What do parents do when a teenager blatantly rejects their authority and the essential ground-rules of family life?
In our post-modern age where many values, beliefs, and codes of conduct have been eroded and replaced by a variety of vague permissive ideas regarding teenage rights and freedoms, parents often feel undermined and peripheral to the decision-making processes of their teenagers.
It is a troubling fact that in some households teenage children are a law unto themselves. It is not unusual for me to work with parents where a teen intimidates them into surrendering their authority. It is often a terrifying and demoralising situation when a teenager essentially looks his/her parents in the eye and says “F…. you. I will do whatever I want.” And does.
There is a line that once crossed moves a teenager from being a troublesome one to being a dangerous one – to themselves as much as to others. That line is represented by the use of aggression, violence, and threats that affect not just the teen, but the climate of the entire family. The teenager therefore begins to control the mood of the family. When they come in the door at home the climate changes, people are on edge waiting for the first provocation. They start fighting or harassing others in the family in a way that is aggressive and disruptive. Siblings are picked on and parents are insulted. The teen becomes, in effect, a domestic bully.
In these families the parents often end up feeling relieved when the teenager goes out with his or her friends – even if he/she is hanging out with gangs or causing trouble elsewhere. Many parents have said “we feel a sense of relief when (s)he goes out. We know it’s not right, but the house is so much more peaceful when (s)he is not there!”.
The development of this problem has usually been progressive but typically escalates from a manageable behavioural problem at national school to an unmanageable personality problem at secondary school.
Once violence and aggressive abuse becomes the successful tactic of choice parents have a very serious problem on their hands that requires a substantive, coordinated, and serious response. When it gets to this stage the problem cannot be handled ‘on the run’ or piece meal but must be given the same serious attention as if it were a grave medical condition in need of unpleasant but essential treatment.
There are certain conditions that are essential to the healthy functioning of any family which, if removed or threatened, affect the viability of the family itself. The most important one is safety. A family home must be a safe place. Once it becomes unsafe through the aggression, abuse, or violence of any member then it ceases to be a family home in the true sense of the words.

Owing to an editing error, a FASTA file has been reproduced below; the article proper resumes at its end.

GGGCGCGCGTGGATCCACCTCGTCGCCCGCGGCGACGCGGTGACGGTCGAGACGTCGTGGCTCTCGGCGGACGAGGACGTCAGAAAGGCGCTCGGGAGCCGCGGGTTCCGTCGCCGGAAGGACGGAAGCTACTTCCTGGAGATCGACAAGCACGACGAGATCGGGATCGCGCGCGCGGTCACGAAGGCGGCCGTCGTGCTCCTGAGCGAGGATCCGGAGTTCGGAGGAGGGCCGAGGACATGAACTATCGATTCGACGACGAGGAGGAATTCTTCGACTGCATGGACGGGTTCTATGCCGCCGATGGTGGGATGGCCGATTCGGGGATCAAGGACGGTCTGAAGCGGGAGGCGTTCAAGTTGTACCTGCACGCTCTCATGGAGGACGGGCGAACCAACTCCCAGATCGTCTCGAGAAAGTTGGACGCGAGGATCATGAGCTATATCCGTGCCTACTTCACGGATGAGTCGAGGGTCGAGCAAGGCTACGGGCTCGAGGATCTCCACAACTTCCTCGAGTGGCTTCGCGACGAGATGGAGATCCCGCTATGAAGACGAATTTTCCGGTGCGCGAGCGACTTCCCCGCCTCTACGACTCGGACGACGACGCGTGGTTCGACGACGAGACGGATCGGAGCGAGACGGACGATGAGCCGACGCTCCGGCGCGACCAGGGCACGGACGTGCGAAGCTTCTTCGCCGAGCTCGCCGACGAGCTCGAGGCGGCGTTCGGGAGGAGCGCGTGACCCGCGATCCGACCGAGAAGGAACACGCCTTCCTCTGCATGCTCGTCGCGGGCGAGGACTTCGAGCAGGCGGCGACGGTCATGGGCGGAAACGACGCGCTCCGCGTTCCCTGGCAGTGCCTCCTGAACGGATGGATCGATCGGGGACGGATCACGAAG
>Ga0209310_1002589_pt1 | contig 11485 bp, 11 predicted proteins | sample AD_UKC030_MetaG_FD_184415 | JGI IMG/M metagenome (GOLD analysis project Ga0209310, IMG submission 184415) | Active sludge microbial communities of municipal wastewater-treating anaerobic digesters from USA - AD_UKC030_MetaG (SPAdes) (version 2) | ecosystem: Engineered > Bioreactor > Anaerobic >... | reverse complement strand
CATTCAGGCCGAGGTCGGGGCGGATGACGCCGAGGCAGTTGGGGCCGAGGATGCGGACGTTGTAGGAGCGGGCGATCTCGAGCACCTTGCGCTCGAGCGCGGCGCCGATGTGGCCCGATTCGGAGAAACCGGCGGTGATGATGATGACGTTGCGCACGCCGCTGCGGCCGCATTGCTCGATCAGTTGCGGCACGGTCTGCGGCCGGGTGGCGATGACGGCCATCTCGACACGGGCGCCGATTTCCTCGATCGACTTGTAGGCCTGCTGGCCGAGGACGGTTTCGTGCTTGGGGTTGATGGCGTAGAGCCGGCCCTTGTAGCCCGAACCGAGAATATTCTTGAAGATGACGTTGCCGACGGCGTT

The problem with some teenagers is that they want freedom and privilege without responsibility. They want the freedom to be able to run their own life, like a mini adult, but without assuming the responsibilities of such adulthood. They want the benefits and privileges of being a member of a family that they simultaneously revolt against. While this is the stance of many growing teenagers, when this involves domestic bullying and abuse it cannot be tolerated.
So what can a parent do? Two things. The first is to narrow their focus on a small problem behaviour and to bring all of their resources to bear on succeeding in eliminating this behaviour (for example eliminating the use of foul language in the home). Many parents are so frazzled and worn out by the guerrilla warfare tactics of their teen that they actually begin to give up, just for peace. However, this must be reversed, at least with one small issue. The parents must succeed in a small area first. I cannot overstate how symbolically important this is for parents in order to recover their confidence and self-belief and to show their teenager that they can manage them – which is what the defiant teenager is provoking for.
The real problem faced by parents is that their teens know that they can get away with what they are doing. What you have to remember about any abusive or bullying behaviour is that teenagers use these tactics because they work and because they get away with them. It is extremely difficult to counteract when the teen has no fear of the weak consequences that are employed.
The second thing the parents must do is to see the problem as the teenagers attempted rejection of the family and to see the choice that the teen is faced with is whether they want to be a member of the family or not. This does not mean that the parent tries to escalate the problem but rather to calmly realise that this is what is at issue. When the authority of the parent is persistently insulted and rejected in abusive ways the teen is rejecting the family. At this point its time to get help.
When faced with the genuine uncompromising choice between accepting the healthy non-abusive conditions of family life or the unappealing responsibilities and freedoms of adulthood, nine out of ten teens actually choose the former. But whatever you do, do not let yourself think you are a bad parent. Every good parent finds abusiveness to be the most difficult kind of behaviour to deal with because not only is it problematic, it is a distressing rejection of ones status and integrity. So hold tough.
Dr. Colm O'Connor is a Cork Psychologist. You can find more articles by Dr. O'Connor in the Evening Echo every Wednesday.